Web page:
Students completed several structured reflection exercises in their class throughout the year. The tasks were given at critical moments: the beginning of the school year; before tests; and near the holiday season, a period of stress for many people."

The post goes on to note that there was a control group and that there were significan differences between the two groups with the Latino students obtaining higher grades and that the effects of this affirmation exercise lasted for three years.

I posted an article about this a few weeks ago, but this article (which is actually a reprint of one published in the Stanford Graduate School of Education website) provides a more in-depth look at some of these studies. If you have a large Latino population in your school it is worth your time to check out this article.

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Closing the achievement gap in a high-poverty school

Closing the achievement gap in a high-poverty school | Education | Scoop.it
High poverty. High performing. These are two phrases that describe Hattie Watts Elementary today -- but it wasn’t always that way. When I became assista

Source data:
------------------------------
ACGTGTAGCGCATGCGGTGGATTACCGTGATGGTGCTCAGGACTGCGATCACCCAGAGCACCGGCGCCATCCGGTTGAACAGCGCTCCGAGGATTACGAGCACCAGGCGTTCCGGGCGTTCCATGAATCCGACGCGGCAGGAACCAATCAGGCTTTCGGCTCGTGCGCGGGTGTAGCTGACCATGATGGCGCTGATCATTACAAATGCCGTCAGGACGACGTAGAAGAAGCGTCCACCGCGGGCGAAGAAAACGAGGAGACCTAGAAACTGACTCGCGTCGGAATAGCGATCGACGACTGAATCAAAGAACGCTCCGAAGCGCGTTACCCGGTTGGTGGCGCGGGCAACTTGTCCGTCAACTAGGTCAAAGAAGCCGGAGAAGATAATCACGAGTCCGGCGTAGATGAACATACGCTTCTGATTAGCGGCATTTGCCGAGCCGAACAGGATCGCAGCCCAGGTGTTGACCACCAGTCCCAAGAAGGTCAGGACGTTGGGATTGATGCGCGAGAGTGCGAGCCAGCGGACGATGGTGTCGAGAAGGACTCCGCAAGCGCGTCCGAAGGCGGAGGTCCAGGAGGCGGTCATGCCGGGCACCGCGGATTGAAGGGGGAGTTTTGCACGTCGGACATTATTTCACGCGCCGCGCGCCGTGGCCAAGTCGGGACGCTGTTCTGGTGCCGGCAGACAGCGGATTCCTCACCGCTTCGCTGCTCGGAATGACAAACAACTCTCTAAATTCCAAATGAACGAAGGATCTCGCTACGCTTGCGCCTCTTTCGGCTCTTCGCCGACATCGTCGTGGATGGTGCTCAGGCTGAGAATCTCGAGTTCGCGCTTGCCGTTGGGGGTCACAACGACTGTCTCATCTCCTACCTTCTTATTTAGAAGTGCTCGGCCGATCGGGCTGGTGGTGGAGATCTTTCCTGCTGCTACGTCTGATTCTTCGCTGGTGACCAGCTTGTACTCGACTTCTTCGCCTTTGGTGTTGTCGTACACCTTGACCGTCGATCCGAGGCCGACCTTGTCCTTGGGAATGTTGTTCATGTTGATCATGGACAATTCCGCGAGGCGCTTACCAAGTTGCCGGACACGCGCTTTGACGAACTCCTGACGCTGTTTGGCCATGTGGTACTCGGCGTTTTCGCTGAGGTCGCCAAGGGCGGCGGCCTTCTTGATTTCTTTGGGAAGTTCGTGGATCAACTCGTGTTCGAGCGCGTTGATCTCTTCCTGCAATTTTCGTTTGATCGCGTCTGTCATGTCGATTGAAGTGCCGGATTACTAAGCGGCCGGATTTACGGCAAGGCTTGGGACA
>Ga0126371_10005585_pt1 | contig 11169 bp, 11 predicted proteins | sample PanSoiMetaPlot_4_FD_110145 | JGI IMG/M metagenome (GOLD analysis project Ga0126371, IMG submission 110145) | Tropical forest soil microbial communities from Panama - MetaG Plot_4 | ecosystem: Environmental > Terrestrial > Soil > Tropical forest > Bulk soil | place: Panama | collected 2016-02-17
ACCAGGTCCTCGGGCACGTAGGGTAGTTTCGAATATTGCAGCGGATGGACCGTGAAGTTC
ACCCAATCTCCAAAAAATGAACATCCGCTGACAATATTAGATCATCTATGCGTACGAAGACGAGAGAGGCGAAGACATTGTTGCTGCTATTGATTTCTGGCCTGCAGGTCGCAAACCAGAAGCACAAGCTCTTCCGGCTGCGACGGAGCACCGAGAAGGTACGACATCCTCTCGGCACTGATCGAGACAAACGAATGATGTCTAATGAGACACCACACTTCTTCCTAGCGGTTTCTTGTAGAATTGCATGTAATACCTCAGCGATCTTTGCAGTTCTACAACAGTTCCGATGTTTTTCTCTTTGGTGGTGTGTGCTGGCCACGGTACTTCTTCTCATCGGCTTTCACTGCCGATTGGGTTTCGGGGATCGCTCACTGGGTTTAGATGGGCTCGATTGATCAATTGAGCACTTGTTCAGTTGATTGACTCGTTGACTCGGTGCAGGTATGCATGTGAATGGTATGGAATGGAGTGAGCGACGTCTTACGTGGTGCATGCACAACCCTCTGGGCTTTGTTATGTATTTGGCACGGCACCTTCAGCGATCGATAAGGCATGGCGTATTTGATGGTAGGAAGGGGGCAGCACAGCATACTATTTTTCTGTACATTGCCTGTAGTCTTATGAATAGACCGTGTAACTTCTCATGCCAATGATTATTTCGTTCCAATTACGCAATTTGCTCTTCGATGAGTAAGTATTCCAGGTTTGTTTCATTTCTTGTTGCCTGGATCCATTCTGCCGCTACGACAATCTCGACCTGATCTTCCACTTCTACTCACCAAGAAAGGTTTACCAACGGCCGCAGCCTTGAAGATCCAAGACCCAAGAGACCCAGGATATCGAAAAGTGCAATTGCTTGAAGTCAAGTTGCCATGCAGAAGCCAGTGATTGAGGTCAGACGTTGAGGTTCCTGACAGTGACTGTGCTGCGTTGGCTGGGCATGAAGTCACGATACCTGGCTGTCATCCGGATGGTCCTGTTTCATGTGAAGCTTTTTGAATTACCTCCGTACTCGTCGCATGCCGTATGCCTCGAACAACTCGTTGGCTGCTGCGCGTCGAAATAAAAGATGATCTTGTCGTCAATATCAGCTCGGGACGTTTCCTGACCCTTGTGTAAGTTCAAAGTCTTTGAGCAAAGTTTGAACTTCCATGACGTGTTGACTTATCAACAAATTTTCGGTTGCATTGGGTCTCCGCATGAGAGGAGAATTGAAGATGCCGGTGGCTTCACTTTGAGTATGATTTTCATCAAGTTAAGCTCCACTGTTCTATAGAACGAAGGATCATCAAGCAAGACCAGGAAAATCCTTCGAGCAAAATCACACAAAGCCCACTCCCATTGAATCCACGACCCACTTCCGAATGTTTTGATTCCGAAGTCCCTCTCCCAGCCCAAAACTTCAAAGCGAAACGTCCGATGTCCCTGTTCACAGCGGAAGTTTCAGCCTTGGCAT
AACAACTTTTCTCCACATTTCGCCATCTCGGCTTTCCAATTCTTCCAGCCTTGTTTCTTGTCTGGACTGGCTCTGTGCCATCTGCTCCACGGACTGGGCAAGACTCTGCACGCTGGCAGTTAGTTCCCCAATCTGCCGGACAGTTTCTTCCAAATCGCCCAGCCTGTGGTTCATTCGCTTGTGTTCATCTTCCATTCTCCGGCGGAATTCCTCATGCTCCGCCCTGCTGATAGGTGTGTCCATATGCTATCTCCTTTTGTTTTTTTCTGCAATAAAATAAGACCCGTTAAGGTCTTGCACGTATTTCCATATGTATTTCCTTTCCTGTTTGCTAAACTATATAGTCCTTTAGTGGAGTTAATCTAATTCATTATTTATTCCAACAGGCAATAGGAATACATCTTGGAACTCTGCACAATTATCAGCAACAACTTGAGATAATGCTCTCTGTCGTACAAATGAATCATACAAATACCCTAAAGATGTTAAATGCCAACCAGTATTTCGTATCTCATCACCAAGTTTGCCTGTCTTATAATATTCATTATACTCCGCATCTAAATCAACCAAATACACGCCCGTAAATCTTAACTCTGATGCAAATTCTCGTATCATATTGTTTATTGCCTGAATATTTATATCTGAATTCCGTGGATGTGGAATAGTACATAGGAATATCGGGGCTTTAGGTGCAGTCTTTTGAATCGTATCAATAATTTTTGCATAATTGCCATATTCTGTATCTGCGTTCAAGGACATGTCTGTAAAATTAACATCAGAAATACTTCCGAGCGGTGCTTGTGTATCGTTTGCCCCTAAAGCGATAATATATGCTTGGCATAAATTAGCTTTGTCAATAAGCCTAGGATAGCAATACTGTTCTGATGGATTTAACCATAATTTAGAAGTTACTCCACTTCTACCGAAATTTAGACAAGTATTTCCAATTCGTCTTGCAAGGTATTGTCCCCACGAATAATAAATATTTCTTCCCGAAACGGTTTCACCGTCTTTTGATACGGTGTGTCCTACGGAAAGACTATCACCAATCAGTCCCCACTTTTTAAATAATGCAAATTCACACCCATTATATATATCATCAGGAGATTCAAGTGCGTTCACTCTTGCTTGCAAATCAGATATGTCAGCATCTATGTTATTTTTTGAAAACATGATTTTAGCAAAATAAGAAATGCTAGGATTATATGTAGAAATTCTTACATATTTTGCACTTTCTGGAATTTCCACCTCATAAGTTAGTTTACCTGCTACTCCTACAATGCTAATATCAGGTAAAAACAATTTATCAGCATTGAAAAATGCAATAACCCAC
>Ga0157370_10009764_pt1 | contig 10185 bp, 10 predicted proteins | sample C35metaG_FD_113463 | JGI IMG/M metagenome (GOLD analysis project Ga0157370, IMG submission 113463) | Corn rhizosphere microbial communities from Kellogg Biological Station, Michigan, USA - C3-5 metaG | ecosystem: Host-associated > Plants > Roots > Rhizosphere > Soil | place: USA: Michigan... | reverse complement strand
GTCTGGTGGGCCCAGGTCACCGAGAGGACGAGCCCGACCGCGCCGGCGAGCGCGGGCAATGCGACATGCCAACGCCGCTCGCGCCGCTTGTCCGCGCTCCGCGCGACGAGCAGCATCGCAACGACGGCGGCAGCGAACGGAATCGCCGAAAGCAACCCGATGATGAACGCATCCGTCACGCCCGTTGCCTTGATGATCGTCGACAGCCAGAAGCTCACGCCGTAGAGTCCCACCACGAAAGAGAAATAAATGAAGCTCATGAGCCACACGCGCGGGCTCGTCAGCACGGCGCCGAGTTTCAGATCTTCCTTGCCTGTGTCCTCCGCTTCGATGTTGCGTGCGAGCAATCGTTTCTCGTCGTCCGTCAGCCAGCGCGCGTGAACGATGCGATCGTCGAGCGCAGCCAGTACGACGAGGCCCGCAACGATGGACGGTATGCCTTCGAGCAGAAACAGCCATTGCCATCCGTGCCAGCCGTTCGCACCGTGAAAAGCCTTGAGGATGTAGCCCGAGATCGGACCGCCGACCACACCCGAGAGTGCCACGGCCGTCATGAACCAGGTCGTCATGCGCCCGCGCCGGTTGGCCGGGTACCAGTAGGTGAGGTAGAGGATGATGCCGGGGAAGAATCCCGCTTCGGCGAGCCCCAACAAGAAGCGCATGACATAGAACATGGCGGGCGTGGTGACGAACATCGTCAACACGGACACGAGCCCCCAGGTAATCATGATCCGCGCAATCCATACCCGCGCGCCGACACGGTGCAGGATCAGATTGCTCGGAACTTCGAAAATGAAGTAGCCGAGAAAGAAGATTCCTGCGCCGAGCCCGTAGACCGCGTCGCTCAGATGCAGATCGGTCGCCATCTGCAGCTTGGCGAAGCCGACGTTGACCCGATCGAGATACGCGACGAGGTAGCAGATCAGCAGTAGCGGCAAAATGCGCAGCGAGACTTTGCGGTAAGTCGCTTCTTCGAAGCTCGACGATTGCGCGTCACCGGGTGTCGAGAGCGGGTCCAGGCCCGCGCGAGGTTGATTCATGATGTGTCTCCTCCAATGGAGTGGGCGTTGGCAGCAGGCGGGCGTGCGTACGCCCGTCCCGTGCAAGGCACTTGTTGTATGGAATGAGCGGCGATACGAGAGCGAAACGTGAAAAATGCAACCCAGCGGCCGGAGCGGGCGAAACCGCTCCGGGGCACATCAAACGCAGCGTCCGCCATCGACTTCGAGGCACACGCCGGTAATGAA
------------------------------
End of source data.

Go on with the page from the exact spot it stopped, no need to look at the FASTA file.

Via Tom D'Amico (@TDOttawa)
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Kay Lehmann's curator insight, October 21, 2013 2:43 PM

Helping students in poverty succeed... Yes!

Terri Goldson's curator insight, January 3, 2014 7:33 PM

As an administrator of a diverse school where nearly 75% of the students receive free or reduced priced lunch, I can relate to Principal Fryou with regards to the challenges and joy of working in a high poverty school.  I have implemented many of the key elements she addresses in her article and our data reveals that we have made significant gains to close the achievement gap and as a result, our school is the highest performing school in the district. Although we are proud of the gains we have made, we have much more progress to make on our journey towards excellence.  My hope is that our progress and momentum for change is not ephemeral by the unfunded mandates of the Common Core Curriculum, SBACtesting, teacher evaluation process and a shrinking school and city budget. Only time will tell.